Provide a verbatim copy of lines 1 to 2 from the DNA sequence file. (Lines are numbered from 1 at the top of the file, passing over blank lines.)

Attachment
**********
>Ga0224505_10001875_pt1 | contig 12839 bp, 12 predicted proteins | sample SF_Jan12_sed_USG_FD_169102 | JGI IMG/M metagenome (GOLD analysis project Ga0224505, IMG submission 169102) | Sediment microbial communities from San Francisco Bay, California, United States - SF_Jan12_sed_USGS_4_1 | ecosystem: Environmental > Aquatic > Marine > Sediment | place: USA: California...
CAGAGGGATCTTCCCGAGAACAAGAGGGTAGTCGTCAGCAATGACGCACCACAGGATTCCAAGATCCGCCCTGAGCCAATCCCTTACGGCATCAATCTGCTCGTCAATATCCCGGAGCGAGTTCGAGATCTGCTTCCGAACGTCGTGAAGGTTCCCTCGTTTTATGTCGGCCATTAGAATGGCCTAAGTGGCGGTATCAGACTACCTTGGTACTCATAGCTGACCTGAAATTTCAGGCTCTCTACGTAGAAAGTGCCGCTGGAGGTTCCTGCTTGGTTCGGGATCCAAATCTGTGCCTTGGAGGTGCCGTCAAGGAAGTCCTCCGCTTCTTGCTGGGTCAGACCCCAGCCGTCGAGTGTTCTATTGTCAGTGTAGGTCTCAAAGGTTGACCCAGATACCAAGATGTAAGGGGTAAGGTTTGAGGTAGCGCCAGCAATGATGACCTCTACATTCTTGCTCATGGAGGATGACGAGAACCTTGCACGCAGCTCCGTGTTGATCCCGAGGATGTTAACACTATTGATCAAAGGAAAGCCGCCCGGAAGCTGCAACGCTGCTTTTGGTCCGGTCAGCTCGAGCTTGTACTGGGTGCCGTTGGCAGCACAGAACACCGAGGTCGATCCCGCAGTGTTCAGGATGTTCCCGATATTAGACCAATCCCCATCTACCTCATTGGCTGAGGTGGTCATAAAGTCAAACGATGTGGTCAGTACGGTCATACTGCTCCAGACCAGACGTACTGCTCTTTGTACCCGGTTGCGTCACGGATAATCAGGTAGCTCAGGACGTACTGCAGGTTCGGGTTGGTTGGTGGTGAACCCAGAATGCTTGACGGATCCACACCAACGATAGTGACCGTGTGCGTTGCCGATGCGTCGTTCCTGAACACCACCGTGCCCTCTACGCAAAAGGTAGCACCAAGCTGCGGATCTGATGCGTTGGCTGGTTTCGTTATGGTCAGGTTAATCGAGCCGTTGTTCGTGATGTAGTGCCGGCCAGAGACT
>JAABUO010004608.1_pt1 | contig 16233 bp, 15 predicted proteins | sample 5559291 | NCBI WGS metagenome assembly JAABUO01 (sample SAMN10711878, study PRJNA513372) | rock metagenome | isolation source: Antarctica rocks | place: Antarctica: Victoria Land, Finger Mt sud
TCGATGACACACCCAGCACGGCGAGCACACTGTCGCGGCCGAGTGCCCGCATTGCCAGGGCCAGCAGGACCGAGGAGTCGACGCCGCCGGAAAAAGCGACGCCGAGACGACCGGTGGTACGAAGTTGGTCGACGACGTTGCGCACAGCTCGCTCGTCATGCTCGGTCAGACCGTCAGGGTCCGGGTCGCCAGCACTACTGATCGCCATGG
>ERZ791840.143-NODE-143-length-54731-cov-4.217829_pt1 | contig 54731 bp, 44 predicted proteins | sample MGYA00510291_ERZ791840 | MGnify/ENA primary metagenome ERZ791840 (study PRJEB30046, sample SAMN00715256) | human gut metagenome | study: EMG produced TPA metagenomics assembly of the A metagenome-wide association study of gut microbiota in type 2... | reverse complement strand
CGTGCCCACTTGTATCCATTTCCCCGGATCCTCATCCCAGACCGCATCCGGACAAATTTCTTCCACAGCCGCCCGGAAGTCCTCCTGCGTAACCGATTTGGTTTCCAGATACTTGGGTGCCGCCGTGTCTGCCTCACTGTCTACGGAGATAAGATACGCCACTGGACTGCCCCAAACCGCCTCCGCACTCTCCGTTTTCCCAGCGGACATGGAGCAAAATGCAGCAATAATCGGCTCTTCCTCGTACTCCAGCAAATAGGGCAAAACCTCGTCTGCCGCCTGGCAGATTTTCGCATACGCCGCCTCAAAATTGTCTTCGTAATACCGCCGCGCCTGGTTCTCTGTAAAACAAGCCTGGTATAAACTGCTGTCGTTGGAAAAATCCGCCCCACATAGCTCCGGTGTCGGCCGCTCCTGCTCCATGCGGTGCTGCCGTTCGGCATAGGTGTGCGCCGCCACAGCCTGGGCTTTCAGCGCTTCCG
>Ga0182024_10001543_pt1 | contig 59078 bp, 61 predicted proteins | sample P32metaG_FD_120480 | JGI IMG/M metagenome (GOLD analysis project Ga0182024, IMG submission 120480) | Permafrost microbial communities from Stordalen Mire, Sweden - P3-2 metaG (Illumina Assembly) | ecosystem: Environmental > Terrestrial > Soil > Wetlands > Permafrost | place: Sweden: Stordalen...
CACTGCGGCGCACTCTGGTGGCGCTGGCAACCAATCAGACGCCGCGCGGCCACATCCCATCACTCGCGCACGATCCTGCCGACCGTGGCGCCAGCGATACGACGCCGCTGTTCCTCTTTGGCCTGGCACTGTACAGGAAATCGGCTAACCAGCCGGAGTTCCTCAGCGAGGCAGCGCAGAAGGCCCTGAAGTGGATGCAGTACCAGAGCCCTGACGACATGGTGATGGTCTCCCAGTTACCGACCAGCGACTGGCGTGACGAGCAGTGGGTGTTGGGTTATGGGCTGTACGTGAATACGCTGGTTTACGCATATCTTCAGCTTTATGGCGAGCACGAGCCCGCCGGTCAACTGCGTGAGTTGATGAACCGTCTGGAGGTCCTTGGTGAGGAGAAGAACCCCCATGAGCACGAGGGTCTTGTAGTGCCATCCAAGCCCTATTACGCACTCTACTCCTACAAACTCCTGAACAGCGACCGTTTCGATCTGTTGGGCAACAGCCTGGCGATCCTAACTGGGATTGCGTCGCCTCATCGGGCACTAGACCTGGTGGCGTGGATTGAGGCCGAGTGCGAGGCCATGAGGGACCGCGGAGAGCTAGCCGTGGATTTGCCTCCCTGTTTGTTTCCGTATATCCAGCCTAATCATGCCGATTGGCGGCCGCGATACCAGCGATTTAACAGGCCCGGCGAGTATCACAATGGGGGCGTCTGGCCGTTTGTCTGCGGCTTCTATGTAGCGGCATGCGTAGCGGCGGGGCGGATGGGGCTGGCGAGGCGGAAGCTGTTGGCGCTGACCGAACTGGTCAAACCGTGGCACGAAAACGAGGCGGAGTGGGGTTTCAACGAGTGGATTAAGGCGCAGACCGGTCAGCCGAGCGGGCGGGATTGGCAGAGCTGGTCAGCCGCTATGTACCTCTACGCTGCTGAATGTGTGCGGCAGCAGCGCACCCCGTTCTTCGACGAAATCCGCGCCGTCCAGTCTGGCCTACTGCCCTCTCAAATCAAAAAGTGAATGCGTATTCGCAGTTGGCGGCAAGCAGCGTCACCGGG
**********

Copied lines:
>Ga0224505_10001875_pt1 | contig 12839 bp, 12 predicted proteins | sample SF_Jan12_sed_USG_FD_169102 | JGI IMG/M metagenome (GOLD analysis project Ga0224505, IMG submission 169102) | Sediment microbial communities from San Francisco Bay, California, United States - SF_Jan12_sed_USGS_4_1 | ecosystem: Environmental > Aquatic > Marine > Sediment | place: USA: California...
CAGAGGGATCTTCCCGAGAACAAGAGGGTAGTCGTCAGCAATGACGCACCACAGGATTCCAAGATCCGCCCTGAGCCAATCCCTTACGGCATCAATCTGCTCGTCAATATCCCGGAGCGAGTTCGAGATCTGCTTCCGAACGTCGTGAAGGTTCCCTCGTTTTATGTCGGCCATTAGAATGGCCTAAGTGGCGGTATCAGACTACCTTGGTACTCATAGCTGACCTGAAATTTCAGGCTCTCTACGTAGAAAGTGCCGCTGGAGGTTCCTGCTTGGTTCGGGATCCAAATCTGTGCCTTGGAGGTGCCGTCAAGGAAGTCCTCCGCTTCTTGCTGGGTCAGACCCCAGCCGTCGAGTGTTCTATTGTCAGTGTAGGTCTCAAAGGTTGACCCAGATACCAAGATGTAAGGGGTAAGGTTTGAGGTAGCGCCAGCAATGATGACCTCTACATTCTTGCTCATGGAGGATGACGAGAACCTTGCACGCAGCTCCGTGTTGATCCCGAGGATGTTAACACTATTGATCAAAGGAAAGCCGCCCGGAAGCTGCAACGCTGCTTTTGGTCCGGTCAGCTCGAGCTTGTACTGGGTGCCGTTGGCAGCACAGAACACCGAGGTCGATCCCGCAGTGTTCAGGATGTTCCCGATATTAGACCAATCCCCATCTACCTCATTGGCTGAGGTGGTCATAAAGTCAAACGATGTGGTCAGTACGGTCATACTGCTCCAGACCAGACGTACTGCTCTTTGTACCCGGTTGCGTCACGGATAATCAGGTAGCTCAGGACGTACTGCAGGTTCGGGTTGGTTGGTGGTGAACCCAGAATGCTTGACGGATCCACACCAACGATAGTGACCGTGTGCGTTGCCGATGCGTCGTTCCTGAACACCACCGTGCCCTCTACGCAAAAGGTAGCACCAAGCTGCGGATCTGATGCGTTGGCTGGTTTCGTTATGGTCAGGTTAATCGAGCCGTTGTTCGTGATGTAGTGCCGGCCAGAGACT